In this video, Mandy Huth reviews Article 33 of the GDPR. Investigate notification requirements to a regulatory authority, internal notifications, external notifications, and what to include when notifying data subjects of a breach.
- [Instructor] Article 33 of GDPR outlines the circumstances when and the timing for notification in case of a data breach. The regulation outlines that if a data subject's rights of data privacy are at risk, an organization is required to notify those citizens about the situation. It is better to err on the side of caution, and this proves proactive prudent action on behalf of the organization. If an organization, whether it be the controller or the processor, suspects a breach, they should first notify and engage their own internal teams.
Some of the actions that should occur would be to alert your info sec team as they will run incident response for you. IT can pull logs and help to identify root cause. Notifying legal helps an organization to invoke attorney client privilege. Preparing support to respond to customer inquiries, as well as ensuring that even the front desk when answering the phone has canned response and procedure, will ensure that a business is prepared to answer any questions that come in during this time.
After engaging internal teams, an organization may need to communicate with external third parties depending on the incident. If a business plans on making an insurance claim, or doesn't know how to identify root cause, they should be prepared to engage the appropriate external parties to assist them. GDPR outlines a 72 hour notification period. This period begins upon becoming aware of a potential incident impacting data subject's data privacy.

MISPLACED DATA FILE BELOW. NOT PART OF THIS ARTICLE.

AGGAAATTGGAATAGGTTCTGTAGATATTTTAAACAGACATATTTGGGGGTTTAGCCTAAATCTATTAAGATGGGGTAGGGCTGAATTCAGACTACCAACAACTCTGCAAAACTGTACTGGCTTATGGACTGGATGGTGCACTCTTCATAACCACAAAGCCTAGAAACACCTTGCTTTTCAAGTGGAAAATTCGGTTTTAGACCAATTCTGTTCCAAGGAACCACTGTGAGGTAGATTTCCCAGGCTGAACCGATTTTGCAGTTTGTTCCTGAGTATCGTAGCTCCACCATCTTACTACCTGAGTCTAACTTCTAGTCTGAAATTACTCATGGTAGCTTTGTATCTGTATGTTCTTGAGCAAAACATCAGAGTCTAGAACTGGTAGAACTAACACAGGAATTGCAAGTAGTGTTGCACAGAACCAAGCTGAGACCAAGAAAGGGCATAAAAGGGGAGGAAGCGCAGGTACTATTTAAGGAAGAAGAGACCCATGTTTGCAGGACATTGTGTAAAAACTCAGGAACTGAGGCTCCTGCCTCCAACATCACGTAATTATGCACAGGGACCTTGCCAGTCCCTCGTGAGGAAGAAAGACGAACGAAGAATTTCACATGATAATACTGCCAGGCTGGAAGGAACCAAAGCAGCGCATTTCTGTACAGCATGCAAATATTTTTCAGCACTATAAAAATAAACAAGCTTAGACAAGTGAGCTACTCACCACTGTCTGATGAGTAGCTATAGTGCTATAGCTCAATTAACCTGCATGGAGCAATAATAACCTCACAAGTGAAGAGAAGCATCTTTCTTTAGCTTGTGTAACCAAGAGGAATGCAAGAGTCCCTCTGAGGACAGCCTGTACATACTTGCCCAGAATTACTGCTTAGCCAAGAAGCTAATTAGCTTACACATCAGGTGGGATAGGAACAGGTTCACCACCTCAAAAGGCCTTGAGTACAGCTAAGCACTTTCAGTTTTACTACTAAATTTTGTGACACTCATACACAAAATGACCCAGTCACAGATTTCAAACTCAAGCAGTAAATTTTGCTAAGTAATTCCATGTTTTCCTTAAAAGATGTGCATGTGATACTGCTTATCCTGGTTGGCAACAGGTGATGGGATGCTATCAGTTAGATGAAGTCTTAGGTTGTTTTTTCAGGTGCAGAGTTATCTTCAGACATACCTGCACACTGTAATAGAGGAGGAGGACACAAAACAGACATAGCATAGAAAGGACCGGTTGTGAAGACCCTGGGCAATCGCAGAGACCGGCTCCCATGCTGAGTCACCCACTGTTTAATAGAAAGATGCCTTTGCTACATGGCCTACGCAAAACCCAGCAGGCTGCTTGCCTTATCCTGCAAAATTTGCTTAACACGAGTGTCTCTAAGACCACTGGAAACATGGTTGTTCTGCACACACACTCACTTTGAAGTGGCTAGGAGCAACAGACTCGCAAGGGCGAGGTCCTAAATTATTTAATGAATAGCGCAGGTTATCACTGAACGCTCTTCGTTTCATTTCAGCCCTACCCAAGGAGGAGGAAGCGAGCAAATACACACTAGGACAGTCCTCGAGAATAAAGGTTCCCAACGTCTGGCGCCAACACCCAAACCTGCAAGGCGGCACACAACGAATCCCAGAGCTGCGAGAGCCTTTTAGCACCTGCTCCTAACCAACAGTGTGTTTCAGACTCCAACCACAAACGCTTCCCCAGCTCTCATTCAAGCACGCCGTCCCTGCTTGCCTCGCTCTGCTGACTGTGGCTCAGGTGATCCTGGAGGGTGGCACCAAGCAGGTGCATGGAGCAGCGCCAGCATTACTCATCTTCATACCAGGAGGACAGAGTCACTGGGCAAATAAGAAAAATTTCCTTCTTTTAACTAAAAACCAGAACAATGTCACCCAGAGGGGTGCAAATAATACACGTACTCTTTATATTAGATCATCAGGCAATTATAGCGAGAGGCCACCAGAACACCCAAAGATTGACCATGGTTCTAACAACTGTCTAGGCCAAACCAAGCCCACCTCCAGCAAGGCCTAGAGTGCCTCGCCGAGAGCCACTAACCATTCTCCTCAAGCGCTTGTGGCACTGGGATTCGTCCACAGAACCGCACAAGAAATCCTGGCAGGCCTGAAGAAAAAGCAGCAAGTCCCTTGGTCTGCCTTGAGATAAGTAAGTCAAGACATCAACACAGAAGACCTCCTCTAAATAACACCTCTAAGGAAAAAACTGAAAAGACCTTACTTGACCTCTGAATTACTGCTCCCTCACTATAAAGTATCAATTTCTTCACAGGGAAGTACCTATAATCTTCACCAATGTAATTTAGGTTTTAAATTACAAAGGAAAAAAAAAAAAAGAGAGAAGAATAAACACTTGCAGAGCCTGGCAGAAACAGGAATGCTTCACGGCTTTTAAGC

The nature of the loss, as well as the number of people and records impacted, are key pieces of information. Additionally, the potential consequences are key data points for the supervisory authority. It is important to note that if an organization does not have full information about the situation. It is okay to provide the information to the supervisory authority in phases as that information becomes available. The most important person to be notified in case of a data breach is the data subject.
Data subjects must be notified directly. This can mean different things depending on the situation. It certainly implies a dependency on the nature of the data collected. In terms of notification this could mean that the organization is communicating with the data subjects either electronically or in writing. Most importantly in all of your communication is that there must be contact information for the organization's data protection officer.
This ensures that data subjects have a contact for any questions or concerns they may have. Understanding how long an organization has to notify of a data breach as well as who must be notified, ensures an organization's compliance with GDPR regulation.
DISCLAIMER: Neither LinkedIn nor the instructor represents you, and they are not giving legal advice. The information conveyed through this course is not intended to give legal advice, but instead to communicate information to help viewers understand the basics of the topic presented. Certain concepts may not apply in all countries. The views (and legal interpretations) presented in this course do not necessarily represent the views of LinkedIn or Lynda.com.
- Compliance deadlines and penalties
- Data controllers and data processors under GDPR
- Exploring the role of the data protection office
- Technical measures outlined in the GDPR
- Reviewing the right to be forgotten and the situations that allow erasure
- Rules for children under the age of 16
- Breach notification